Guzman has also requested a fact-finding hearing to demonstrate that race was the determining factor in the decision to stop and engage her at the NFTA bus terminal on January 7, 1992. She suggests that the following factual issues should be addressed at such a hearing: DEA policies regarding transportation center stops, subjective and objective criteria for such stops, statistics regarding the race and ethnic origin of travellers, persons stopped, persons questioned, persons asked for consent for searches, persons searched, and persons arrested. See Letter from James P. Harrington, filed October 28, 1994.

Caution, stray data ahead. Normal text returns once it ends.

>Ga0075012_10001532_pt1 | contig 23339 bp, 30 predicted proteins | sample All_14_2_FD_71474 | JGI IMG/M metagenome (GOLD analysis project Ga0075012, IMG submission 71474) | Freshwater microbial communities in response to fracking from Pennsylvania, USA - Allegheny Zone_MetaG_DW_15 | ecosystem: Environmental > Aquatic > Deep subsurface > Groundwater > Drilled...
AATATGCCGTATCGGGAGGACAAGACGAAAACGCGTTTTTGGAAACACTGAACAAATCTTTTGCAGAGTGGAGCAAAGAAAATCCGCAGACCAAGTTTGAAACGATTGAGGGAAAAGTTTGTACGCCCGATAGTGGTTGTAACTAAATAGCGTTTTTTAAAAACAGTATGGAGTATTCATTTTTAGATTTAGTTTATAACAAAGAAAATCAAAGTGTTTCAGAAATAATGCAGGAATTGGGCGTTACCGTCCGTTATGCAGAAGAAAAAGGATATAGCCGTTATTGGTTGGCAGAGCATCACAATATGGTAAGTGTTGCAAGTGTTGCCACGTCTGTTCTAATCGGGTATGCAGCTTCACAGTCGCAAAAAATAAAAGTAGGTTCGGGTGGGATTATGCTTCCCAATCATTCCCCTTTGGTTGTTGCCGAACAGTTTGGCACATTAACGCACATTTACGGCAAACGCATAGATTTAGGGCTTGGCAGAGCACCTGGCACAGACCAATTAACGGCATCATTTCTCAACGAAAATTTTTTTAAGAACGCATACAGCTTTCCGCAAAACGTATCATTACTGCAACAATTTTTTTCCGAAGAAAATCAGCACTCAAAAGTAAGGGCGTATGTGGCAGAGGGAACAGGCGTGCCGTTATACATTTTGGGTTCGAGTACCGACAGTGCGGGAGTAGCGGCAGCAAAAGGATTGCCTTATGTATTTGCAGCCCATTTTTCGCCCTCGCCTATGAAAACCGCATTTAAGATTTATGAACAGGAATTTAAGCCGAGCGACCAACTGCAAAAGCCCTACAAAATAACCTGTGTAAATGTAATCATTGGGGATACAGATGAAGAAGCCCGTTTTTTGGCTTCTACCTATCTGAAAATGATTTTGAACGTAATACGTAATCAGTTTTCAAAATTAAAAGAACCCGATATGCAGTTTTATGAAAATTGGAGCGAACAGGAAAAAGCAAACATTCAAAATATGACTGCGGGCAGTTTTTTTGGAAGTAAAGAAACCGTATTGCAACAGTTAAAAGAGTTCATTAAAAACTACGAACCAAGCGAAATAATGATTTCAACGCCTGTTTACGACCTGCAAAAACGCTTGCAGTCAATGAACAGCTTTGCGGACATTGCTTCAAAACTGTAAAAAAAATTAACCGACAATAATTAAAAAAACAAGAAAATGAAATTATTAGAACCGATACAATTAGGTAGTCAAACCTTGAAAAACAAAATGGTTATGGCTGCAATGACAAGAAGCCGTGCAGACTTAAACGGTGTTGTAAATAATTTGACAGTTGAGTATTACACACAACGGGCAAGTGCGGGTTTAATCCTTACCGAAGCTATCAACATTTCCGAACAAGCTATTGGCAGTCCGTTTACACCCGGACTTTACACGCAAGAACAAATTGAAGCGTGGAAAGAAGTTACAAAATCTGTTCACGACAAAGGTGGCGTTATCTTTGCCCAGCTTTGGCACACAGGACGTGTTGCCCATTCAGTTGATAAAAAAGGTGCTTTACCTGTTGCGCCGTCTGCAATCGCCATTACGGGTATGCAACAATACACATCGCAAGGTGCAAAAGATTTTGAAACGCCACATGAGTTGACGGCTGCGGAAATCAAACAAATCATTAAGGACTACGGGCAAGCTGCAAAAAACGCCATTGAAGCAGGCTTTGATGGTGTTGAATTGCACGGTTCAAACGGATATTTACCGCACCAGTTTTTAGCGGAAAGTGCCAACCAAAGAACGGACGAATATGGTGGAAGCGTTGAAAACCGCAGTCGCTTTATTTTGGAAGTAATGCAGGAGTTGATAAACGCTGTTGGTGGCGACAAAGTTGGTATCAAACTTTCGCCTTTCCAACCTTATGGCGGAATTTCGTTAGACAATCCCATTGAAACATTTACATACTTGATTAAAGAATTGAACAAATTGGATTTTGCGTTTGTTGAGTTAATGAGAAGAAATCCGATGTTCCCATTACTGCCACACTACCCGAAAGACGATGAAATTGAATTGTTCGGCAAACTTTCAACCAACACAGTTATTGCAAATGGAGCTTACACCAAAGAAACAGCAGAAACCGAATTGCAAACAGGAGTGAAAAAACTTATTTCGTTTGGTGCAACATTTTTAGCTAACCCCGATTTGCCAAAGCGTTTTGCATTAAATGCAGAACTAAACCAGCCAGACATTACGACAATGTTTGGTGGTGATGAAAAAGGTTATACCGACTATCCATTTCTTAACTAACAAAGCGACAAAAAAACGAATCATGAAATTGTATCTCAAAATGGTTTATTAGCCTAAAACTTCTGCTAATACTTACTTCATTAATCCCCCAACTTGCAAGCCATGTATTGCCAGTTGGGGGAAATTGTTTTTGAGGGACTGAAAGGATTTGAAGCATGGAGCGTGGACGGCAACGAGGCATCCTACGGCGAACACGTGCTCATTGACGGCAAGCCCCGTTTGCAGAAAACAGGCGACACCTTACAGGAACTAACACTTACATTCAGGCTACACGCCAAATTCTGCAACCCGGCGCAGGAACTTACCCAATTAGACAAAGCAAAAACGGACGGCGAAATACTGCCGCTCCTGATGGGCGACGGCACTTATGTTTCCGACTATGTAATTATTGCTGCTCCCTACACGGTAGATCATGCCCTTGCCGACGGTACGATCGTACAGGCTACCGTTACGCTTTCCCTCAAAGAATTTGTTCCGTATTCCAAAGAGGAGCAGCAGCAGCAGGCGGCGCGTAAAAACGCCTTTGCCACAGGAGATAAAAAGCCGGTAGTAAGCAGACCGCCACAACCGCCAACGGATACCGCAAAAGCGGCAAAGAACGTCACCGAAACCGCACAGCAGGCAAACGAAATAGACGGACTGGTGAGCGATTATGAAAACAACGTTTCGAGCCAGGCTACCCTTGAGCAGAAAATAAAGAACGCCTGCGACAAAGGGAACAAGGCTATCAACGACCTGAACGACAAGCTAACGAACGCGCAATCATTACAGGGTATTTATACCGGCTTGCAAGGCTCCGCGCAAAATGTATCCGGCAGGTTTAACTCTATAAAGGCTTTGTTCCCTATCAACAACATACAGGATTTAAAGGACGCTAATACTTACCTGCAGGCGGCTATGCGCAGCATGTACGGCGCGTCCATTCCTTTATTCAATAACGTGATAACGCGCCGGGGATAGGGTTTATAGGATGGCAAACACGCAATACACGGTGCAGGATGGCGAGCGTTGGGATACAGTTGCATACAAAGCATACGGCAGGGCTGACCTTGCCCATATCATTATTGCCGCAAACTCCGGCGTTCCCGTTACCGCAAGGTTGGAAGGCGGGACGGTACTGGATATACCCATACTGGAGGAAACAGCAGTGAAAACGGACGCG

An evidentiary hearing was previously conducted on the circumstances of the stop in this case and, following this court's review of that record, it is determined that Guzman was not stopped on the basis of her race or ethnic origin. Agent Johnson's suspicions were drawn to Guzman and Huertas by their conduct after they exited the bus and when they entered the terminal, in that they walked very slowly, looked around the terminal nervously, and separated after they had conversed together outside the bus terminal. Agent Johnson testified that, based on his experience, he was suspicious that the two were travelling together and were carrying narcotics. There is nothing in the record that suggests that the agents were even aware of the ethnic origin of Guzman and Huertas until they began to speak with them. In fact, they were classified as "white" on the DEA arrest forms.